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The DOJ’s Antitrust Case Against Google: What To Expect When You’re Expecting

Here’s a breakdown of different scenarios that could play out as the Justice Department pursues antitrust charges against Google.

Although the Department of Justice never comments publicly on pending litigation, leaks from sources in-the-know suggest an antitrust case against Google could come as soon as the end of this month.

But there are many different ways this could go down.

It’s been roughly one year since the DOJ began its investigation. Here’s a breakdown of different scenarios that could play out as the Justice Department pursues antitrust charges against Google.

Fast track

Career politicians and prosecutors are strongly motivated to pursue cases that give them the best chance of getting reelected, reappointed and/or that win them political points.

A high-profile anticompetition case against Google would fit that bill – literally.

With the US presidential election less than two months away, Attorney General Bill Barr is reportedly pushing for quick action despite entreaties from lawyers involved in the case to slow down and gather more evidence before pulling the trigger.


But if the DOJ does bring a case prematurely, that might trigger Google to make proactive concessions in an effort to avoid a lengthy, reputation-damaging trial.

Don’t expect Google to divest DoubleClick, but it’s possible that Google might offer to open YouTube to third-party DSPs, for example, or make some other conciliatory move.

Even if those potential concessions prove to be an insufficient remedy to alleged antitrust violations, they could be the leverage Google needs to get a settlement.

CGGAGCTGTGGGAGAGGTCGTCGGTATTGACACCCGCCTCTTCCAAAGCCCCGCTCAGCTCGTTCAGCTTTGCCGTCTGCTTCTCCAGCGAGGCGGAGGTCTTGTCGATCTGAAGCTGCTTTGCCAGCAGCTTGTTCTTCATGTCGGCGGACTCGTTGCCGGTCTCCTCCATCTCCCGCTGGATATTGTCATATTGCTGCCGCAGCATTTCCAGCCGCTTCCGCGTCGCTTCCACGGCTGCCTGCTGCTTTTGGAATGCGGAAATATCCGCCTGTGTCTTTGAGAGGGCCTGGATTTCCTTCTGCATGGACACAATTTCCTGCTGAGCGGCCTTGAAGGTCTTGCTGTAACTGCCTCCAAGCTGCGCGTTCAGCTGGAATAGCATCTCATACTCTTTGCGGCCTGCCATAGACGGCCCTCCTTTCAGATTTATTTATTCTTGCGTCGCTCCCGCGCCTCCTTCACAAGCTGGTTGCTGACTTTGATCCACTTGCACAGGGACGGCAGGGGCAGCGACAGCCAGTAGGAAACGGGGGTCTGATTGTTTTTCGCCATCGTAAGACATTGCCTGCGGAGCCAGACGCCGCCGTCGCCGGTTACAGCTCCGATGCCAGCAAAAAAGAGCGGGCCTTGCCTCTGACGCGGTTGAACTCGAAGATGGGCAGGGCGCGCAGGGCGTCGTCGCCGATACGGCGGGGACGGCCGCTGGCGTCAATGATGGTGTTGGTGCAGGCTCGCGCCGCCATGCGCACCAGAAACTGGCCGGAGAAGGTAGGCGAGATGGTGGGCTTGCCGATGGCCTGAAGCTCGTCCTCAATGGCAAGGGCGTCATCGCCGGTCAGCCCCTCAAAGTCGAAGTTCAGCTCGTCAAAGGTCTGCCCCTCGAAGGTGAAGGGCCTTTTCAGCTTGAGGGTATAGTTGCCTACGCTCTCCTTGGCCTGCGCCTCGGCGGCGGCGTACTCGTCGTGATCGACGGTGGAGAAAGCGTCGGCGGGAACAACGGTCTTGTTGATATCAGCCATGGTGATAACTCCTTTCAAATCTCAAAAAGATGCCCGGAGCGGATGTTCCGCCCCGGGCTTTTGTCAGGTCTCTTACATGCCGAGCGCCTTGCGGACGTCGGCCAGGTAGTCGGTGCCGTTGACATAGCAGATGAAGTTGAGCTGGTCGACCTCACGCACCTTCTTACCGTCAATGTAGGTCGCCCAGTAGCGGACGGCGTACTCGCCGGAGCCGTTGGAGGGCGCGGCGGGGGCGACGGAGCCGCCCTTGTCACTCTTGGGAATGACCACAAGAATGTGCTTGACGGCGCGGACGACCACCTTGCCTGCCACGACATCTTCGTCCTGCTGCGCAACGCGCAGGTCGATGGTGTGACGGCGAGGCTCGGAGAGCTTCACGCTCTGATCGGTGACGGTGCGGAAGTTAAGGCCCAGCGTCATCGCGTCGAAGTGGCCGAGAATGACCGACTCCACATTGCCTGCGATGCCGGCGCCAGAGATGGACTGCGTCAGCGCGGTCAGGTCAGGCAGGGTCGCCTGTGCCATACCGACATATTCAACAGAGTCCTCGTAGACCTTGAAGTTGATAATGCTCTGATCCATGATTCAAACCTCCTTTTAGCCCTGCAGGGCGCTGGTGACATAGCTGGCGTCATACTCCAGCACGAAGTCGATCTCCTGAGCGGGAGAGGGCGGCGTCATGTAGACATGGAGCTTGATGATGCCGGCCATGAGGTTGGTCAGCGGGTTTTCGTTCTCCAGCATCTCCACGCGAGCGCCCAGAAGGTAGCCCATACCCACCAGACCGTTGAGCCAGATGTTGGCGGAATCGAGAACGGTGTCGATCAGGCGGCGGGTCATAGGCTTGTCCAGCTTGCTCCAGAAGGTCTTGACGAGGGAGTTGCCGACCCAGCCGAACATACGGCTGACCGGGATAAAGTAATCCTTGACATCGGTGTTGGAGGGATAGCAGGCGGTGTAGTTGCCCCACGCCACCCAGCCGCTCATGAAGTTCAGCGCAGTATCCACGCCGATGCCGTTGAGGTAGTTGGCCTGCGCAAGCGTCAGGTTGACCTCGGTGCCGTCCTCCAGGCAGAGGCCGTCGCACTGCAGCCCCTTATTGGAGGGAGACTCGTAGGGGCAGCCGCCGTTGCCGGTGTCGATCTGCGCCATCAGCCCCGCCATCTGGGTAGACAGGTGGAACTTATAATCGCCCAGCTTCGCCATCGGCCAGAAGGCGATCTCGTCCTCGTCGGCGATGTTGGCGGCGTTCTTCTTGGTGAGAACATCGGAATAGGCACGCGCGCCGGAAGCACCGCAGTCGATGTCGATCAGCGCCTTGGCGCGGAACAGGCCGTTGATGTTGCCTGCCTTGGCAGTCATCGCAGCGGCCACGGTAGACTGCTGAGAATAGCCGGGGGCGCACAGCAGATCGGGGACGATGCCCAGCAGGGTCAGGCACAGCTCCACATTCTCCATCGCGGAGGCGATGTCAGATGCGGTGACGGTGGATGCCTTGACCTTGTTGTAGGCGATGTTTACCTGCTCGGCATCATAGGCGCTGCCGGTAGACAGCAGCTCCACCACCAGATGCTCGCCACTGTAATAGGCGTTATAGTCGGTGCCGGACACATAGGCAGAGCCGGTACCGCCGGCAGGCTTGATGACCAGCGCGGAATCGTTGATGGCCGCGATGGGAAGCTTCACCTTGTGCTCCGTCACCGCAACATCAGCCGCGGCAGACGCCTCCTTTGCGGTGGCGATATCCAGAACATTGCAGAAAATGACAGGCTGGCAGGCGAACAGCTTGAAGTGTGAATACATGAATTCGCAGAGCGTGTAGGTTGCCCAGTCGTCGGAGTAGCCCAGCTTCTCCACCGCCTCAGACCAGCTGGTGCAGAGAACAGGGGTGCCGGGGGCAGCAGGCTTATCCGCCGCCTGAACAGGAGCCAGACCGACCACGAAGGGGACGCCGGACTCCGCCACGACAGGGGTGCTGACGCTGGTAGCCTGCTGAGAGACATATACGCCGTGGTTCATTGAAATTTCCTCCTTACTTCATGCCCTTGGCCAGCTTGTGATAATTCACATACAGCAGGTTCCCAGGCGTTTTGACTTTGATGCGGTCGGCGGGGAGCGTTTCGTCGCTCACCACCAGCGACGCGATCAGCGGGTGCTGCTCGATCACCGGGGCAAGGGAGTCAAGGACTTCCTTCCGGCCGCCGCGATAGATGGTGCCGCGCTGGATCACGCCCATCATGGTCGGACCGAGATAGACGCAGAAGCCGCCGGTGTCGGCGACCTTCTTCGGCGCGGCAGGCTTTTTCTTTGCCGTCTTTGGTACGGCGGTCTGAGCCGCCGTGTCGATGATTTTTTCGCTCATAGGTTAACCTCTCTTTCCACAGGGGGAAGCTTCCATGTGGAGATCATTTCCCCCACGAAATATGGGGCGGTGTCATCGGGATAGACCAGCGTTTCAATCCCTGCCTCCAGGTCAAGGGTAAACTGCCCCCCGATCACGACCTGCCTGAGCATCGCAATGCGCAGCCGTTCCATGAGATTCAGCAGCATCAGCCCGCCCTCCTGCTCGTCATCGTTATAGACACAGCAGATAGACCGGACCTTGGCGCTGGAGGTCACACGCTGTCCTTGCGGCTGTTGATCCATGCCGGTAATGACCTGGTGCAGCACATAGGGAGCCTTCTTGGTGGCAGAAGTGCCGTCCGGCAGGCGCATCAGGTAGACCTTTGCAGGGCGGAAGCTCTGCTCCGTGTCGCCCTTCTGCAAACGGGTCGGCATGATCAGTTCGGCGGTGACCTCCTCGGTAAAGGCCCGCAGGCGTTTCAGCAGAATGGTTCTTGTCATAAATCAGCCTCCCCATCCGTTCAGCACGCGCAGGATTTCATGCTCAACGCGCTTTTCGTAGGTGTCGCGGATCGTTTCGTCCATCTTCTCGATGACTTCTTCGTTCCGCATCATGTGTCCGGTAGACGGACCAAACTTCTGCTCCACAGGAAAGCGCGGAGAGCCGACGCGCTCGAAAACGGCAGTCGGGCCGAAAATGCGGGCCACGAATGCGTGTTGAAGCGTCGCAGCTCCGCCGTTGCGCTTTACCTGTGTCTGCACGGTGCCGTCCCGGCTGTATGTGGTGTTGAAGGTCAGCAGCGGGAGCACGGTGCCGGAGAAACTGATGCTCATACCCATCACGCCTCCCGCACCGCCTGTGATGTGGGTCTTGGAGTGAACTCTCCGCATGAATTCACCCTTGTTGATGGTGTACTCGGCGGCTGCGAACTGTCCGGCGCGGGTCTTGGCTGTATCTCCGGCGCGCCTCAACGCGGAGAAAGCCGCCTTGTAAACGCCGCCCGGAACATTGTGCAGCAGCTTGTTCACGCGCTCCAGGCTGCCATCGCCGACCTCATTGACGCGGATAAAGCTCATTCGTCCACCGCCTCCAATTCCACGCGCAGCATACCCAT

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“Google should settle with the government and focus on high-potential new products, like Custom Bidding, an innovation for advertisers with incrementality or persuasion goals,” Adam Heimlich, CEO of data science consultancy Chalice, told AdExchanger.

Heimlich testified in front of a Senate antitrust subcommittee hearing on Tuesday examining Google’s dominance in the online ad industry.

“Microsoft became a better company when it shifted focus to arenas where it could win a fair fight,” he said. “I think that pattern will hold for Google, and the sweet spot for them is buy-side tech for data-driven advertisers.”

State of affairs

The DOJ’s investigation isn’t the only one Google has to worry about, however.

Since September of last year, a coalition of 48 states, the District of Columbia and Puerto Rico, led by Texas AG Ken Paxton, has been running separate but parallel investigations into whether Google has engaged in anticompetitive behavior in the online advertising and search markets.

Although Bloomberg reports that around a dozen mostly Republican states could throw their weight behind the Department of Justice’s suit, certain Democratic states want more time to build their cases and could bring their own suits down the line.

There’s also said to be some internal sparring within the DOJ about whether the scope of its case should include both online advertising and search violations, or whether it should focus on one or the other.

The European way

And so here’s one more scenario: It’s also possible that we’ll see a series of cases brought in succession scrutinizing different aspects of Google’s business, rather than one massive mega suit.

That’s how the European anticompetition authorities have been dealing with the Google problem over the course of a decade.

The EU has launched three antitrust investigations into Google since 2010: one related to Google Shopping, a second into Google’s online ad practices via AdSense and a third probing the Android operating system.

The AdSense and Android cases resulted in guilty verdicts and more than 8 billion euros in fines.

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